So tonight I didn’t let my mind wander to thoughts that preoccupy me at home. I didn’t let myself scroll through all the pictures I’d taken so far (I left my phone inside altogether to avoid the temptation). I didn’t let myself try to plan my future or reminisce about my past. I just watched the waves dance and seagulls fly alongside our boat while the sun disappeared over the south of France. I was still. 

 

Why is this so hard for us to do? Why is it so rare? I for one, know that when I’m still God starts to reveal the things he wants me to change. He shines a light on the stuff that he wants me to do that sounds really scary. The stuff that I alone don’t know how to do. The stuff that requires me to surrender completely and depend on him.

 

It’s easy to run from these feelings by staying distracted. Because staring them in the eyes is scary. Actually, when you start to notice that God is moving you in significant ways, it's pretty terrifying. As someone who’s had her fair share of disruption already this year, more movement and change isn’t exactly what I would ask for. While there has been incredible beauty that’s been born out of the discomfort I’ve experienced, I’d be lying if I claimed that because of it I now suddenly welcome all change. That I’m totally okay with continuing to leave what’s familiar, or what I love, or what I know to embrace the unknown and follow where God is leading me. 

 

No. Instead, I shamefully find myself still clinging on to the bits and pieces of the life I saw myself living. I try to pretend that it only has to be a little different, not a completely new thing. I barter with God the way I did with the Spanish vendors selling fans on the streets of Barcelona, hoping to land on a deal that's as close to what I think I want as possible.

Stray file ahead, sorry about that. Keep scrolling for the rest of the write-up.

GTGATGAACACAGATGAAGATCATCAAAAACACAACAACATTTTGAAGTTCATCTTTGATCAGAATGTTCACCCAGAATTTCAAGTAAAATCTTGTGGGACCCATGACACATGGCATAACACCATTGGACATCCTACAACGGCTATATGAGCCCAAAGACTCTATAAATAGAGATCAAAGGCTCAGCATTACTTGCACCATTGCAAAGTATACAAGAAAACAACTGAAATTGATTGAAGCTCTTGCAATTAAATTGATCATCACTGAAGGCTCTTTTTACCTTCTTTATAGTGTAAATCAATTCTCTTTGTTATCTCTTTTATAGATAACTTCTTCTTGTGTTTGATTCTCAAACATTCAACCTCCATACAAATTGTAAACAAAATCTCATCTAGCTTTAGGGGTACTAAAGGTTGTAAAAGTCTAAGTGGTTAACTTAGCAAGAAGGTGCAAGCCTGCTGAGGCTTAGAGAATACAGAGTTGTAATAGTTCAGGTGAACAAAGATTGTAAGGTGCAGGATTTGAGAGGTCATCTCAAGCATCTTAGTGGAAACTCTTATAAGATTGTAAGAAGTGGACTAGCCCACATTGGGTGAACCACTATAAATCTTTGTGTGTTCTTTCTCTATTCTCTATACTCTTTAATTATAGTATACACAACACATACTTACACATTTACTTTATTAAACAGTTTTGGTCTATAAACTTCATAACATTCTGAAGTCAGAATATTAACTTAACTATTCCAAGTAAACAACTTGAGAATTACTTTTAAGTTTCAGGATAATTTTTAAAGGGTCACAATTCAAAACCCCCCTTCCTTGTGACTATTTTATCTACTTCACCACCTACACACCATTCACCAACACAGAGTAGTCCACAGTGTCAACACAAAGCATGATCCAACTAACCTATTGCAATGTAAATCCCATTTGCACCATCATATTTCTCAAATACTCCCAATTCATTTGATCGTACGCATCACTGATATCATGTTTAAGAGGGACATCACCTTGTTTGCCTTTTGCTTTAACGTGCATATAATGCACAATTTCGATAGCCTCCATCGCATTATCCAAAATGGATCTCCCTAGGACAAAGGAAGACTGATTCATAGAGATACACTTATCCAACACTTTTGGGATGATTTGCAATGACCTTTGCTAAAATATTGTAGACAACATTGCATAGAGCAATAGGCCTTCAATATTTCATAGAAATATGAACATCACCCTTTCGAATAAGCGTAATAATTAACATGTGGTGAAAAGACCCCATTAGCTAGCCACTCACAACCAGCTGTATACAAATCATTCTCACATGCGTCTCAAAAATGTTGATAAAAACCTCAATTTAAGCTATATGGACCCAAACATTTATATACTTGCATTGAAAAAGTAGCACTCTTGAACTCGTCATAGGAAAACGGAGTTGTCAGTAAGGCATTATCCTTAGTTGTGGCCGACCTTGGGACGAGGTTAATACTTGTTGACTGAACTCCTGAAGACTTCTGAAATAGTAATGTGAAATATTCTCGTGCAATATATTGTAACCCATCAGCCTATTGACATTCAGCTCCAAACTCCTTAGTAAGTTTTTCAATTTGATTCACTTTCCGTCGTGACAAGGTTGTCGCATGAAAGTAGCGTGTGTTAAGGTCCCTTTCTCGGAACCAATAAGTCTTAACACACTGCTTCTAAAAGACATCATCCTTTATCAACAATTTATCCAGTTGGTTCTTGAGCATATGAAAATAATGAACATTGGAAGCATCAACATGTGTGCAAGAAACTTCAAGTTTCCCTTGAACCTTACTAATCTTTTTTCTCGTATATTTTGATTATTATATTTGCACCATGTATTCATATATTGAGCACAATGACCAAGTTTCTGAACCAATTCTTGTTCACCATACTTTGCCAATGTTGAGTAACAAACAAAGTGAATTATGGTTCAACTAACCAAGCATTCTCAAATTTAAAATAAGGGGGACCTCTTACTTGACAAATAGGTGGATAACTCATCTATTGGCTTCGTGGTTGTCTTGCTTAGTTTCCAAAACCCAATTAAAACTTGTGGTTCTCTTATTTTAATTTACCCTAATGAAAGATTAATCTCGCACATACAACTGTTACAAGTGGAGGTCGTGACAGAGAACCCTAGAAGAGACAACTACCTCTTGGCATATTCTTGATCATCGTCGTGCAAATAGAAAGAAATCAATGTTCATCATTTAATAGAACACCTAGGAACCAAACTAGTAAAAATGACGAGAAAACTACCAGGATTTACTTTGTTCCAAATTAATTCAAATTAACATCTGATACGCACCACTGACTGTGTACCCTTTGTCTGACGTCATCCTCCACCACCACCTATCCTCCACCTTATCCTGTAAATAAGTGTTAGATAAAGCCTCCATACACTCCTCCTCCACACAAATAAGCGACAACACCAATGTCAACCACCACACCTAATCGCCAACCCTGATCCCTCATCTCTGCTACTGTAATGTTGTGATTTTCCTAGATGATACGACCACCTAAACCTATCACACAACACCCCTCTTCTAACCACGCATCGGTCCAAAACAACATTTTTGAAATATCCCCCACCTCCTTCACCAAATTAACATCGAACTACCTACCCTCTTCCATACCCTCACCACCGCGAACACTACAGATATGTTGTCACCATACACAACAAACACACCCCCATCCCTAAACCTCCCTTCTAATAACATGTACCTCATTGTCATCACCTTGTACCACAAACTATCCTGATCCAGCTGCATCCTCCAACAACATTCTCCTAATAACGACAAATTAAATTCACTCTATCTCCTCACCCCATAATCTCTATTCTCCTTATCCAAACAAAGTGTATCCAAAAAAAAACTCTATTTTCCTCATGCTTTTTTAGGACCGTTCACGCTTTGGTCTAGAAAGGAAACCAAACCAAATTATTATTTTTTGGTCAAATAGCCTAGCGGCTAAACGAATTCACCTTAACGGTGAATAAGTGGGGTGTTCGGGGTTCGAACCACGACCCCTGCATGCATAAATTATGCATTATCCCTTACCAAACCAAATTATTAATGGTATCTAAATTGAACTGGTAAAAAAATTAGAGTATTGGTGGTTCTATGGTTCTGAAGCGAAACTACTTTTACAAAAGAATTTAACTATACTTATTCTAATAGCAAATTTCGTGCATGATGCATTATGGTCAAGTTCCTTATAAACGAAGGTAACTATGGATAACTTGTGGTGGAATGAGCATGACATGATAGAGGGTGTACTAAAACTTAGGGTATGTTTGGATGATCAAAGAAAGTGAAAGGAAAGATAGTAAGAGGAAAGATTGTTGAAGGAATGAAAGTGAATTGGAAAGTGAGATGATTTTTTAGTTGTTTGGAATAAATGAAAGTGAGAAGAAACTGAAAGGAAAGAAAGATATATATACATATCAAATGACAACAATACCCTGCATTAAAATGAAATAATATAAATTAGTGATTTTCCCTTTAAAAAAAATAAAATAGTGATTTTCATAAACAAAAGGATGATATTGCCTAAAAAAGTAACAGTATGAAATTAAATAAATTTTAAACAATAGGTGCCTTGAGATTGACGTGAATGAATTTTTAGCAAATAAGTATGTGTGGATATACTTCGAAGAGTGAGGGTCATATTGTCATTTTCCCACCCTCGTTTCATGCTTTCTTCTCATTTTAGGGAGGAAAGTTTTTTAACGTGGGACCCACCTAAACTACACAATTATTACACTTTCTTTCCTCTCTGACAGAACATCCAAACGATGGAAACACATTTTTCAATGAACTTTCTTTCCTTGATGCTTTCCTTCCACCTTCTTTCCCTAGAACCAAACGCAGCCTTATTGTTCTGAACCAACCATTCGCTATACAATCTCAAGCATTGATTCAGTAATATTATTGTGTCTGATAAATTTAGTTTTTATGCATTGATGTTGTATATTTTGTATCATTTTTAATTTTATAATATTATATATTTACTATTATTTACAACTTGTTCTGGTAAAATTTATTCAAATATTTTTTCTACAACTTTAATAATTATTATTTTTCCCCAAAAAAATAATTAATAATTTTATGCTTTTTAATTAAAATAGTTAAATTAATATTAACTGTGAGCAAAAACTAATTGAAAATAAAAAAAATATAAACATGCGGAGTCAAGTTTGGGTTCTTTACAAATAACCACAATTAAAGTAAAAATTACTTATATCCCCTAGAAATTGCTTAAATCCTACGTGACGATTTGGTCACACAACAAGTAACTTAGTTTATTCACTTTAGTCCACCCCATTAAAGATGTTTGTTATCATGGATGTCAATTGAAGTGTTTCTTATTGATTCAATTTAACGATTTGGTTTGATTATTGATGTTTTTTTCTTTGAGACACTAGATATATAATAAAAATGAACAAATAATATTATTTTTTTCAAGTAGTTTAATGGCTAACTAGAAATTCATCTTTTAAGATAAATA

"Okay fine God." I tell him "I’ve wrapped my head around this curve ball I've been thrown, but that doesn’t mean I have to change EVERYTHING about my plans, right? Can’t l keep SOME of my security blankets? Can’t SOMETHING work out the way I had it all planned? Does the “perfect” life I saw myself living really have to be a completely different life altogether?"

 

This is what happens when I’m still. These are the questions that surface- the fears that arise. And I realize that the answers I find usually aren't the easy ones that I hope for. When I’m distracted, it’s easy to avoid. It's easy to pretend I didn't hear. But when I'm still, it all comes bubbling up. And God reveals the stuff that scares me. The possibilities that require a ton of uncertainty and room for failure before there's any hope of a happy ending. 

 

But I wouldn't trade tonight for all the lovely distractions in the world. Sure, I love watching The Bachelorette with my girlfriends or scrolling through my Instagram feed countless times a day (you do it too- don't lie). But being still is when the good stuff happens. It's when I find myself weeping in the middle of the Mediterranean Sea because I'm afraid and full of hope and excited and unsure all at the same time. It's when I realize how things really are and what they're capable of being. Being still allows me to hear who God is calling me to become and what he's calling me to do with my life. 

 

So ignore the text. Skip just one episode. Respond to the email tomorrow. But whatever you do, don't miss the chance to be present. To be in this moment where you are right now. Not stuck in yesterday. Not racing ahead into tomorrow. And not escaping to some fantasy that doesn't even exist. Be here. Be still. And be willing to listen to what God has to say. Because even if it's scary, I promise you want to hear it.